Break stuff. Now.

Blog Reboot

My first dive into using a PaaS for my blog

August 11, 2015

Hello there! It's been a long time since my last blog post (May?). Actually, there's been technical issues lately with my blog. It just got clunky to work with especially if you have to work with different machines, in different locations, and different moods. If you add a very terrible hosting service, plus a terrible blog framework... you flip tables!

WordPress + PHP + MySQL

So initially, my site was built on WordPress. Got a good theme, installed a lot of plugins, and rolled with it for a few months. It was good until things got a bit wonky.

The site became slow as it grew. The hosting company's MySQL service was getting worse. I get 500 errors often for unknown reasons. It's not that bad for a nobody's blog. But if it goes down whenever I'm around, that's just too much. So I went out to find another solutions.

Static Site + PHP

I still went with the same host, but this time, decided to use static site generators. It was under the premise that the site went down due to MySQL connection problems and PHP compatibility. Static sites should never have problems because that's what they are, static. But I wasn't out of the woods yet.

The hosting availability just got really unstable, that there's nothing I could do from my end. I tried another host, but things didn't change. I'm guessing that the Cpanel XAMPP stack is just outdated I guess. Plus the whole build + FTP workflow was jsut slow. I had to have FileZilla, and reupload everything since a static site generator updates every page for any change.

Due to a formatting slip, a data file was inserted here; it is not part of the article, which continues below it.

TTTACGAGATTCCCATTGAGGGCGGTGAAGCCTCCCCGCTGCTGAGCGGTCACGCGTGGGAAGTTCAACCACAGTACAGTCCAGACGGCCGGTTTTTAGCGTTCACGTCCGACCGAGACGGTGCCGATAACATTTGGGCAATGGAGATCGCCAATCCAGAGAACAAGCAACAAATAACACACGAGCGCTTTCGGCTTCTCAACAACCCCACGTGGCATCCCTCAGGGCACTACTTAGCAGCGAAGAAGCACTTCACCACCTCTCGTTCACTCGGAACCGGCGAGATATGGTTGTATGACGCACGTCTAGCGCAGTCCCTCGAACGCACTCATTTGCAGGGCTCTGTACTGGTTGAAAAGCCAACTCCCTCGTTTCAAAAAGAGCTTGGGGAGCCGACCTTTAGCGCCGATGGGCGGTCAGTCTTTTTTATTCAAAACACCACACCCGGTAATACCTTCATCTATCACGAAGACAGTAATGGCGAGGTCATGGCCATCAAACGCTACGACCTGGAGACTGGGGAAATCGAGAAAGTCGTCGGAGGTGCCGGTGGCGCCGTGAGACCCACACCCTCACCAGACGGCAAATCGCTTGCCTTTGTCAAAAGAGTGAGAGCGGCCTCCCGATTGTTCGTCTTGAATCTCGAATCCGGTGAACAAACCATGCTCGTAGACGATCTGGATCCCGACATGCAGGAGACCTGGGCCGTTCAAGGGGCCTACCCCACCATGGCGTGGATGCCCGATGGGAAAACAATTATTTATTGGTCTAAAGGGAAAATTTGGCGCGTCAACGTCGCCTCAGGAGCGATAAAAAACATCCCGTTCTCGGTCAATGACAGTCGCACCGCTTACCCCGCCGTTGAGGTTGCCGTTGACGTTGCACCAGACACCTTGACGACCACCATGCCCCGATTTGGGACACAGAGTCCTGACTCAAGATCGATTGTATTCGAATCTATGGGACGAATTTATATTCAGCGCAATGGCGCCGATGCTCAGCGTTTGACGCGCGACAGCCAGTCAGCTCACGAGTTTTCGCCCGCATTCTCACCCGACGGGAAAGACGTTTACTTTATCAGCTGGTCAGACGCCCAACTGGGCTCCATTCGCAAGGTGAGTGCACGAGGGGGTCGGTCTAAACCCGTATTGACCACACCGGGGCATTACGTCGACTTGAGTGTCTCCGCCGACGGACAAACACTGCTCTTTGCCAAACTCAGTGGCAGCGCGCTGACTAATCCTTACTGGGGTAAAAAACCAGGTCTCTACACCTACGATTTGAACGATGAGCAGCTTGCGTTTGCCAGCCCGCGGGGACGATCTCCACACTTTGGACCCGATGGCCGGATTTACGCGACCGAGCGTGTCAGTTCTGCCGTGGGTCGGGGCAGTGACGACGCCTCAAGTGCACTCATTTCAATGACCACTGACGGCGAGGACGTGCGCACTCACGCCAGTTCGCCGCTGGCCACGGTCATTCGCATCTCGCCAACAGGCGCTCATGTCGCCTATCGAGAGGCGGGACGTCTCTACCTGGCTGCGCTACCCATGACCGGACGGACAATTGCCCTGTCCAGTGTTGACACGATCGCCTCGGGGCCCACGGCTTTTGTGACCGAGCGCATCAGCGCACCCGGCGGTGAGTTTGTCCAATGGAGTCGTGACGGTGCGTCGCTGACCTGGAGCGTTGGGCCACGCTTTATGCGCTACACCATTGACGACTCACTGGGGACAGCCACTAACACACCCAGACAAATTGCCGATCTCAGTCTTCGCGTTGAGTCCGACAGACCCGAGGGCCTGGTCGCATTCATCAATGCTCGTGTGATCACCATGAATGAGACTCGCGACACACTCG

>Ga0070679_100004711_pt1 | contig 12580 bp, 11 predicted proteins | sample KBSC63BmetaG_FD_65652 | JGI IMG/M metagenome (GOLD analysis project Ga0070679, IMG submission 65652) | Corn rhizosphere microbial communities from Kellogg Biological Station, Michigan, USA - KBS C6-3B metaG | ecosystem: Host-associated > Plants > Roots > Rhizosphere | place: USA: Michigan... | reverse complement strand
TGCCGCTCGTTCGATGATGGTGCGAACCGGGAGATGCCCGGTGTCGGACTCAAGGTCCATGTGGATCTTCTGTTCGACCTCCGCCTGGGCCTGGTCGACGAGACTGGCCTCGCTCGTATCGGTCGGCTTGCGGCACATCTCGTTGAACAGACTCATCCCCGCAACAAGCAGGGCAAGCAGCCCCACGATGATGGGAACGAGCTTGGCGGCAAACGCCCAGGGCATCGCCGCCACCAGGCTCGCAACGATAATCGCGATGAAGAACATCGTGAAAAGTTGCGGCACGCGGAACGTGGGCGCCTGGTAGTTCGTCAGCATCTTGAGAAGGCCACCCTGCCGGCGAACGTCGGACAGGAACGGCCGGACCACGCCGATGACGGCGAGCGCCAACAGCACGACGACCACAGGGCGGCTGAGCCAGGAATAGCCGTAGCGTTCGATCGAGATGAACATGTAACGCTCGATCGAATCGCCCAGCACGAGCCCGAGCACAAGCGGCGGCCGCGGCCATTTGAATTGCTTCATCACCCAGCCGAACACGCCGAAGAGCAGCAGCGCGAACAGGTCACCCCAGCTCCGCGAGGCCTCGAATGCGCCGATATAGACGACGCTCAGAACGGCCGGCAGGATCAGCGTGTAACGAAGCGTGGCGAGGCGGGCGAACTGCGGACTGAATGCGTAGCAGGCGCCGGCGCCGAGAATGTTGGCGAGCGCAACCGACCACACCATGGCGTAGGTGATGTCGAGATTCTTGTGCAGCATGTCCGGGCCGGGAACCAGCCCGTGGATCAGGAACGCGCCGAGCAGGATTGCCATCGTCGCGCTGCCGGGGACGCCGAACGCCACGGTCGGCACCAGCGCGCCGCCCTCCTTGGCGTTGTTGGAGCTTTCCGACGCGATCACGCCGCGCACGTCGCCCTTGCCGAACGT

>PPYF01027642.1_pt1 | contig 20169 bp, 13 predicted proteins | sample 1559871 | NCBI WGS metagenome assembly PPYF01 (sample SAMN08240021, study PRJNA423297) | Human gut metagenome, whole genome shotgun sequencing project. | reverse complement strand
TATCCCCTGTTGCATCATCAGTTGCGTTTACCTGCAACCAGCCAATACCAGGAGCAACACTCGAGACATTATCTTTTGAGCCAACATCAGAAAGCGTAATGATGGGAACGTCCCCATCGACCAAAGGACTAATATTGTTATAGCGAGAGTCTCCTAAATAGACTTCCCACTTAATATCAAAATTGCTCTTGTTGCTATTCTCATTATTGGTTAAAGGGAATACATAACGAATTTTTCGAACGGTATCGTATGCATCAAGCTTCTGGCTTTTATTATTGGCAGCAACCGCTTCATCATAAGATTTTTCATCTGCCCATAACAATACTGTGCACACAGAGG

Static Site + Github

So I still like the idea of a static site and was under the premise that the host I used was terrible. I had to find another host, one that's reliable. This time, I used Github. It was a good idea because it was fast, had custom domain support, plus you can use the same Git workflow as you would with code.

However, deploying was a pain. I had to deal with git subtrees/submodules/whatever they were called. It was annoying to deploy, especially if you do tree-altering operations like rebase, commit --amend and all that. Even worse, the built site had to be versioned. Small changes in the content source becomes a huge change for the generated content. Github... wasn't for content that updated often. It's a code repo.

Medium vs Svbtle vs WordPress

Well... I was about to move over to one of these guys. However, Medium uses a WYSIWYG editor. I want to write in Markdown. Svbtle is similar to Medium, but has markdown and custom domain support. However, it wasn't free. WordPress... didn't I just say it was terrible?

Static Site + Openshift

Then I remembered what I did our thesis and major projects in college with OpenShift. I remembered how fast it was to deploy our projects with a simple git push. Unlike Github, I can do a build step on the server, freeing the local from checking-in build outputs and having it built on the server instead. It's a win.

So now, this site runs on OpenShift, inside a NodeJS cartridge. Why Node.js? Uhm... read my bio. I could have gotten away with the PHP cartridge if only it's Node.js and npm weren't severely outdated. Otherwise, PHP would have been fine for service static content. With Node.js, while it wasn't a problem, I had to write a little static server using Express. Not so server-less.


OpenShift is awesome, and my blog is back online. Wasn't that long to transfer the crappy domain name over to OpenShift, but hey! It's free! I shouldn't be complaining. The only thing I'm worrying is that the theme hasn't been updated for a while. Making matters worse, the markup is built with Jade, plugins in CoffeeScript and... urgh! Either I will learn both, or just change them to Mustache and vanilla JS. How does that sound?